The cost of connecting St Helena up to an undersea internet cable would be “very substantial”, according to the island government. It has confirmed that it is investigating the idea.
But the man behind the Connect St Helena campaign has challenged a claim – from an unnamed source – that the price could reach $50 million. Christian von der Ropp says it could cost only a tenth of that figure, after which it should cost around the same as the current satellite link.
St Helena – one of the world’s most remote inhabited islands – currently receives very limited bandwidth via satellite.
Islanders can pay just under £20 a month for “Lite” internet access, allowing them to download less data than iPhone owners generally use, according to figures on the campaign website. They would have to pay five times what UK web users pay for a similar amount of data.
But the average salary on St Helena is £4,500, well under a fifth of the UK average – meaning the cost of internet, compared with average salary, is more than 25 times higher than in the UK – for a much slower service.
It was disclosed in the UK parliament on 13 March 2012 that St Helena Government (SHG) was exploring a way to secure cheaper internet for the island, bringing a fast connection within the reach of ordinary islanders.
‘We can’t afford to talk to our families’
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It was not made clear whether the plan was to try to link to a proposed undersea cable between South Africa and America.
The cable was initially set to pass several hundred miles north of St Helena. The Connect St Helena campaign has been pressing for it to “land” on the island, or for a spur to be added linking Jamestown to the cable.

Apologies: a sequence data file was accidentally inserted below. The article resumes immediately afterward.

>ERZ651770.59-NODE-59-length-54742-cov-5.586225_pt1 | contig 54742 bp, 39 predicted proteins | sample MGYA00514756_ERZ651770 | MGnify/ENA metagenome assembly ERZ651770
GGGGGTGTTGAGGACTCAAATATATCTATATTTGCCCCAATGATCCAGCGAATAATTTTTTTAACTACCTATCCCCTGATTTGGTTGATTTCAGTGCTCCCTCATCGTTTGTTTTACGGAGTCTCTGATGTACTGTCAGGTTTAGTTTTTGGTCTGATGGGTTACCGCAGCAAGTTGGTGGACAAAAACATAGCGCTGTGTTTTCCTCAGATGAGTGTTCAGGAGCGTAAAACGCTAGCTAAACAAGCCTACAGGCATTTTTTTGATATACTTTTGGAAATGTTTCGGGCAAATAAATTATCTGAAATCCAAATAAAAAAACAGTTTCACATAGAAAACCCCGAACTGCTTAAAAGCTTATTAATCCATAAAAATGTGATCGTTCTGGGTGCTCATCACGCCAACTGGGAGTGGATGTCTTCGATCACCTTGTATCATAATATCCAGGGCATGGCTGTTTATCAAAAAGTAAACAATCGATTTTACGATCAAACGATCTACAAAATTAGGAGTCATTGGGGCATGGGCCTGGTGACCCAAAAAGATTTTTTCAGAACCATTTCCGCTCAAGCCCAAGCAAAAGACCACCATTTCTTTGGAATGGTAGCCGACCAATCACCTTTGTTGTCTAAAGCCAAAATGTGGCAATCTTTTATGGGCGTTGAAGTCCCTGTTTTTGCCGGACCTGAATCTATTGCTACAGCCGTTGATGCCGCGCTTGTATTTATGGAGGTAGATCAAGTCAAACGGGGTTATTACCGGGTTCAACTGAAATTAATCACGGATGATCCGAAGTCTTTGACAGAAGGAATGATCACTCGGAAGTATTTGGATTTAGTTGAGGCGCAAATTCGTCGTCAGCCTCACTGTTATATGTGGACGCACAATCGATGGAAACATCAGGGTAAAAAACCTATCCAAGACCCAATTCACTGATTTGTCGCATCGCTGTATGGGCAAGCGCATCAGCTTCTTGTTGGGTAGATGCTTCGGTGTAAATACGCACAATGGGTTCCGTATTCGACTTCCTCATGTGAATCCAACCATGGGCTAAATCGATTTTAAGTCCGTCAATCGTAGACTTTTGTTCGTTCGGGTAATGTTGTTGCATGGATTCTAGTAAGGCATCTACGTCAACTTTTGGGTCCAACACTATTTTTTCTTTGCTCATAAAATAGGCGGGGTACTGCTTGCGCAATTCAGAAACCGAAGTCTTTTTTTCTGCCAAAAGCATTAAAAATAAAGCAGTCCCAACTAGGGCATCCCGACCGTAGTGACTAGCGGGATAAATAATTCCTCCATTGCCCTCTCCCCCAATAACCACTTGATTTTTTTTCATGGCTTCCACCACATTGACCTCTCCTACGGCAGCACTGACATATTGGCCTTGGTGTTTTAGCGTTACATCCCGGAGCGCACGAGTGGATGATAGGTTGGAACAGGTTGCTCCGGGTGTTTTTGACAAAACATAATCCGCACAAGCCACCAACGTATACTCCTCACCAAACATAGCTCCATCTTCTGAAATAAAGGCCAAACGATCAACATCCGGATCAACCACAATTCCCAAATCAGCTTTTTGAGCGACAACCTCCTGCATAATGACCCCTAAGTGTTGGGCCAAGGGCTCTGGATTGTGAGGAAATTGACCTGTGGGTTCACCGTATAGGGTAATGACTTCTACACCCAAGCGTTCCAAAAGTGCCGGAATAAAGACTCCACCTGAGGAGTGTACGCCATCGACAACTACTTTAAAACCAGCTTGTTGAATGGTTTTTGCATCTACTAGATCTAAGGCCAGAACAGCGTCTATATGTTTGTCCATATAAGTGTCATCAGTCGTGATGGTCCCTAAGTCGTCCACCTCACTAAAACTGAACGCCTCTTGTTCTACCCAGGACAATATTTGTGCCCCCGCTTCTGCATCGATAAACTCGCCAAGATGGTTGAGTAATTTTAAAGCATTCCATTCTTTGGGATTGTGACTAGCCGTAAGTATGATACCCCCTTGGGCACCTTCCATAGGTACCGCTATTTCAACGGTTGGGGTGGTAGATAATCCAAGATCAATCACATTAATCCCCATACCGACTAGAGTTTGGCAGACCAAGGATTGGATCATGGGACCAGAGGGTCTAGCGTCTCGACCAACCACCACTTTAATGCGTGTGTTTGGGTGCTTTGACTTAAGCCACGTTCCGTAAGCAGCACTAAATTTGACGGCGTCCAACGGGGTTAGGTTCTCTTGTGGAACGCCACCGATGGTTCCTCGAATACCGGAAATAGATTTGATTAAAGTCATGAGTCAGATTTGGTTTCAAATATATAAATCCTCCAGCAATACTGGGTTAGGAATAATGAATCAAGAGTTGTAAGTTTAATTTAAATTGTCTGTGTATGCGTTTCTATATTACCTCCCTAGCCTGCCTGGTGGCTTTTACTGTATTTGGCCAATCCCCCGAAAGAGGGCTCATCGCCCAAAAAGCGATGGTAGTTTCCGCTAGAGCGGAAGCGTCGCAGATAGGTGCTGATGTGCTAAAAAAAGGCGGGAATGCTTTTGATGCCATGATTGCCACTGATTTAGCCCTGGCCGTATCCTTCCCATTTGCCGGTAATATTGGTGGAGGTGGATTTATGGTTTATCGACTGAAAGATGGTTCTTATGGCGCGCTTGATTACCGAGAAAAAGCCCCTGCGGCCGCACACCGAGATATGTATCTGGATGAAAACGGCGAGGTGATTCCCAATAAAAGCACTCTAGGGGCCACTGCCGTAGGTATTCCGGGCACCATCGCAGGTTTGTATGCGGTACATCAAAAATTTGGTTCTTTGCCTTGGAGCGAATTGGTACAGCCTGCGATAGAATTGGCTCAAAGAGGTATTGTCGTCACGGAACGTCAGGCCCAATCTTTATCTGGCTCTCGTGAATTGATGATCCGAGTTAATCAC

A statement from The Castle in Jamestown said:
“The island already has broadband provided by Cable & Wireless. SHG is in discussion with C&W regarding a possible new licence and one of the elements being considered is an improvement on the current broadband offering.
“SHG is also in discussions with the providers of the proposed South Atlantic Express submarine cable to see if it might be viable for a spur from this to serve St Helena.
“The potential costs involved in this project are very substantial and any decision would depend on many different elements, including the overall financial viability of the proposed cable.”
Mr von der Ropp, an island-watcher in Germany who launched the Connect St Helena campaign, says that St Helena Government initially had problems communicating with eFive, the company behind the cable project.
“What we know is that shortly after we launched our campaign, eFive Telecoms expressed readiness to route the cable via St Helena.” From that point, he says, SHG has succeeding in having talks with the company.
It had been reported in the media that it would not be possible to route the cable via St Helena, but Mr von der Ropp says eFive’s current chief executive has asked three cable-laying firms to quote prices for doing just that.
“She promised me to provide more precise cost estimates once they have received offers from all potential cable builders,” he says in an email to consultants in the United States who have taken an interest.
“Our current figure of costs amount to mid-single digit millions of British pounds.” That figure is based on discussion with an industry source, says Mr von der Ropp.
One potential stumbling block could be the commercial interests of Cable & Wireless, which has an exclusive contract to provide communications for St Helena. Its position has not yet been made public.
Mr von der Ropp – who has never been to St Helena – first heard about its poor internet service from a friend, Thomas Fledrich, a space scientist who lived on the island in 2009.
He says he “has become fascinated by this picturesque island and its small population” – ironically, through information found on the internet.
The campaign website has a link to an American organisation that presses for wider access to the internet for remote communities as a human right, “and a basic requirement for education, health and democracy as well as for cultural and economic development.”
Expat Saint Johnny Clingham has expressed dismay on his blog that few people on St Helena have backed the campaign to secure high-speed broadband for the island. He fears islanders don’t understand what they’re missing.